1. The odds of a country exiting the euro zone this year has fallen from above 40% on the eve of the Greek election to about 27% today, according to Intrade.Com. Previously the euro appeared to track the “break up” fear. However, it has found little succor in the reduced exit speculation.
2. We often find that the euro also tends to move in the same direction as the US-German 2-year interest rate differential. The premium the US offers over Germany is hovering around 28 bp, its best level since late 2007.
3. In the options market, there continues to be a premium for euro puts over euro calls equidistant from the money (3-month 25 delta), but that premium has been sharply reduced. As recently as mid-May, participants were paying as much as 3.5% more for puts than calls. Now, they are paying about 1.5%, which is the least since late March. It appears that what is happening is that the euro bears are buying some cheap protection for their short euro position by buying calls. This insurance is relatively cheap because volatility is still relatively low in the euro. Three-month implied volatility is now near 11%. The 50-day moving average is near 11.6%. Three-month implied vol was just above 10% at the start of the month.
4. Looking at the IMM Commitment of Traders on a net basis misses as is the traditional way misses what is really happening. Gross shorts have been reduced by about 30% to 178.4k contracts as of July 3 from June’s record. However, gross longs were cut more than 40% to 32k contracts. A point we have made before is worth reiterating, the foreign exchange market is overwhelming a cash market. The futures market is relatively small part of the daily turnover. Large futures positions in and of themselves may not be a good guide of extreme readings. It may be best used for insight into the momentum and trend following market segment.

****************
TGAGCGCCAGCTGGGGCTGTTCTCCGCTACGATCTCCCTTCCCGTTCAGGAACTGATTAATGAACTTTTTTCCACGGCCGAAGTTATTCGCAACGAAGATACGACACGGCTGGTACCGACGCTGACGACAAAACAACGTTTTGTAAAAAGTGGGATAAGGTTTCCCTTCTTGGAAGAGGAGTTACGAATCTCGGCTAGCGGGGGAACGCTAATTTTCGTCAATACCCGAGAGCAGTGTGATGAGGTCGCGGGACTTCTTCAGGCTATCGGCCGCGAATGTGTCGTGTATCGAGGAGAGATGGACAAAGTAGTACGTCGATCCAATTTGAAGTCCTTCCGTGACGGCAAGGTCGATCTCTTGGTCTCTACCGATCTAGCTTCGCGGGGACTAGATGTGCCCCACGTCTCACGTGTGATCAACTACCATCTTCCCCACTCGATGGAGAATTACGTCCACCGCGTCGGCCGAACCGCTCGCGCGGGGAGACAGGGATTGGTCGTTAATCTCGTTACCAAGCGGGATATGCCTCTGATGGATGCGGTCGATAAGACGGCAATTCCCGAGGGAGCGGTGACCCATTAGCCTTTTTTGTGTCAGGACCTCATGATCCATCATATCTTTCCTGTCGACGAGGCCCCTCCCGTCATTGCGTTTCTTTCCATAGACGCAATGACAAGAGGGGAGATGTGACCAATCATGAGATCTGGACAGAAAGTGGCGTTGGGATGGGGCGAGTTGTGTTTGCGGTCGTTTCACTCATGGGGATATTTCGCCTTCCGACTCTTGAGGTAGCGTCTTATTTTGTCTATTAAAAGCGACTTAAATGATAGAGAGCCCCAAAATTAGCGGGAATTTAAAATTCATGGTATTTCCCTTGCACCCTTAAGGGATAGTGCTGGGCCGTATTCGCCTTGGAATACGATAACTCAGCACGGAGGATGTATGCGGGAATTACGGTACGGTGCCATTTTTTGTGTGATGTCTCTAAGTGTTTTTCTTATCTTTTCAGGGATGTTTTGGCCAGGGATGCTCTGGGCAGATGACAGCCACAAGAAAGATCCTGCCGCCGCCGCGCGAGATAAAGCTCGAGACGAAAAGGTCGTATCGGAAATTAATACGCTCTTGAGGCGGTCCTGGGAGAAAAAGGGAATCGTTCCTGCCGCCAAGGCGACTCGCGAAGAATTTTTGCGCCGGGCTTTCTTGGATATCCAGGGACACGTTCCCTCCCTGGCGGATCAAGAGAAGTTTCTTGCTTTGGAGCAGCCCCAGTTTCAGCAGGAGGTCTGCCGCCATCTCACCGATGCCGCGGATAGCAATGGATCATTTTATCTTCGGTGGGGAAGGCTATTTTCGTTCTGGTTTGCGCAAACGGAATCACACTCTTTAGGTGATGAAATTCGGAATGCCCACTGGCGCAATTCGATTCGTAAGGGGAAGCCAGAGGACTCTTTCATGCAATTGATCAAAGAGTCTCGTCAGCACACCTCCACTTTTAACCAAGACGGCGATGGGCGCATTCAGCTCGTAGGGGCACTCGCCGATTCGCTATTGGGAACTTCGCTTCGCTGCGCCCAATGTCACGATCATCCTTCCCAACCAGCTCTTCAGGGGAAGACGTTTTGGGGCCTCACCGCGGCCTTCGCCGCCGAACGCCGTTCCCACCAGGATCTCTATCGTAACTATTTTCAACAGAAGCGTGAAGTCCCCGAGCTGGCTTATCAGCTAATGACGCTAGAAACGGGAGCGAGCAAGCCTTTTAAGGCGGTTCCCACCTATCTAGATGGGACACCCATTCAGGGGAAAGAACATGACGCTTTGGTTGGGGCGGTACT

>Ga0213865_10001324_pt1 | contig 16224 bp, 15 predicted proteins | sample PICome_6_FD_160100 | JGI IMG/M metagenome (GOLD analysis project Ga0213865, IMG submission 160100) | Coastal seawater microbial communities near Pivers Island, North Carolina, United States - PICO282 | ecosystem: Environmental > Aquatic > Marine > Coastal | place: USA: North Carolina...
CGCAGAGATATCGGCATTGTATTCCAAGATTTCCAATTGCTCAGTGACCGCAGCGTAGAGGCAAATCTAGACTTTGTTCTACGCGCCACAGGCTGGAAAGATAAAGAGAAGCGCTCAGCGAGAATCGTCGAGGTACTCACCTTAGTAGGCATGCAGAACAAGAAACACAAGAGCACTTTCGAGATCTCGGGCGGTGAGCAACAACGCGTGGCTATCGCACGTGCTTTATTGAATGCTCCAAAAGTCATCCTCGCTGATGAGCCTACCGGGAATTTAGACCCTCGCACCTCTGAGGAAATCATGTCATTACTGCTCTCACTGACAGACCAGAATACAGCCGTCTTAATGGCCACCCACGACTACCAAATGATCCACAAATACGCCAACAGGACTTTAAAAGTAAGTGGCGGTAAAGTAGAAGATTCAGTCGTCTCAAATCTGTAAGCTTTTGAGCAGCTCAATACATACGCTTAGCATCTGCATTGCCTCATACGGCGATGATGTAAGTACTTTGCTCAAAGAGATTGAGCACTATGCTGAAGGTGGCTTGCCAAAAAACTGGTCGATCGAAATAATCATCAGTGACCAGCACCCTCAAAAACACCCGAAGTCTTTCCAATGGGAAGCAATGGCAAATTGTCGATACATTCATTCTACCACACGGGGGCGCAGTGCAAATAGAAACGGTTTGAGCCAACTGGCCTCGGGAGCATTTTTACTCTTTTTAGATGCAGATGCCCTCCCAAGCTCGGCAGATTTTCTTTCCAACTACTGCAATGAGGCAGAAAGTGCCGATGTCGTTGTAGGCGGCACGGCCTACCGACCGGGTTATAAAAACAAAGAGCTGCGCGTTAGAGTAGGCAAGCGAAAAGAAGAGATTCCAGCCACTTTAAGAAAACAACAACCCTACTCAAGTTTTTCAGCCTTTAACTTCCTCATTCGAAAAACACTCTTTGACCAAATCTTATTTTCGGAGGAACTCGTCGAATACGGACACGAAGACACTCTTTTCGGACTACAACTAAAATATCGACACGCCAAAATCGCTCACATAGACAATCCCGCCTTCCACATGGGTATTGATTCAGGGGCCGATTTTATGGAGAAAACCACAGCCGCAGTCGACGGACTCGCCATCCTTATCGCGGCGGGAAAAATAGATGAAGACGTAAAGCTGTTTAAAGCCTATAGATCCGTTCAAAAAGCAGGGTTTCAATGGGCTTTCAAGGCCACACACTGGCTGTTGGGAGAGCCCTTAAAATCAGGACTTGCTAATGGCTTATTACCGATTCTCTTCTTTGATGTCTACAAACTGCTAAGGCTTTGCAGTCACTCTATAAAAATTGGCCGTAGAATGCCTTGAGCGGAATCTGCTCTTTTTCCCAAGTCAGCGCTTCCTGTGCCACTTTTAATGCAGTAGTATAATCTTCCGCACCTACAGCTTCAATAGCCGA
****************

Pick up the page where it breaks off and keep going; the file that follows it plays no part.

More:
5. The recent decline in the euro has brought it below the OECD’s measure of PPP. The last time the euro was below PPP was back in April-June 2010. Before that one needs to go back to 2003 to find the euro under-valued by this metric. The OECD estimates the euro is about 2.3% below “fair value”. This is a minor overshoot. Back in 2008, when the euro was posting its record high, it was around 23% over-valued. In the early 2000’s, the euro was about 35% under-valued. Leaving aside tactical opportunities, the euro’s under-shoot is not sufficient then for strategic mean reversion strategies.
6. We look for the euro to continue to trend lower. We expect psychological support near $1.20 to be tested in the coming sessions and then a push toward the June 2010 low just below $1.19. Since the five day moving average broke below the 20-day around July 4, the 5-day moving average has contained upticks. It comes in near $1.2255 now.
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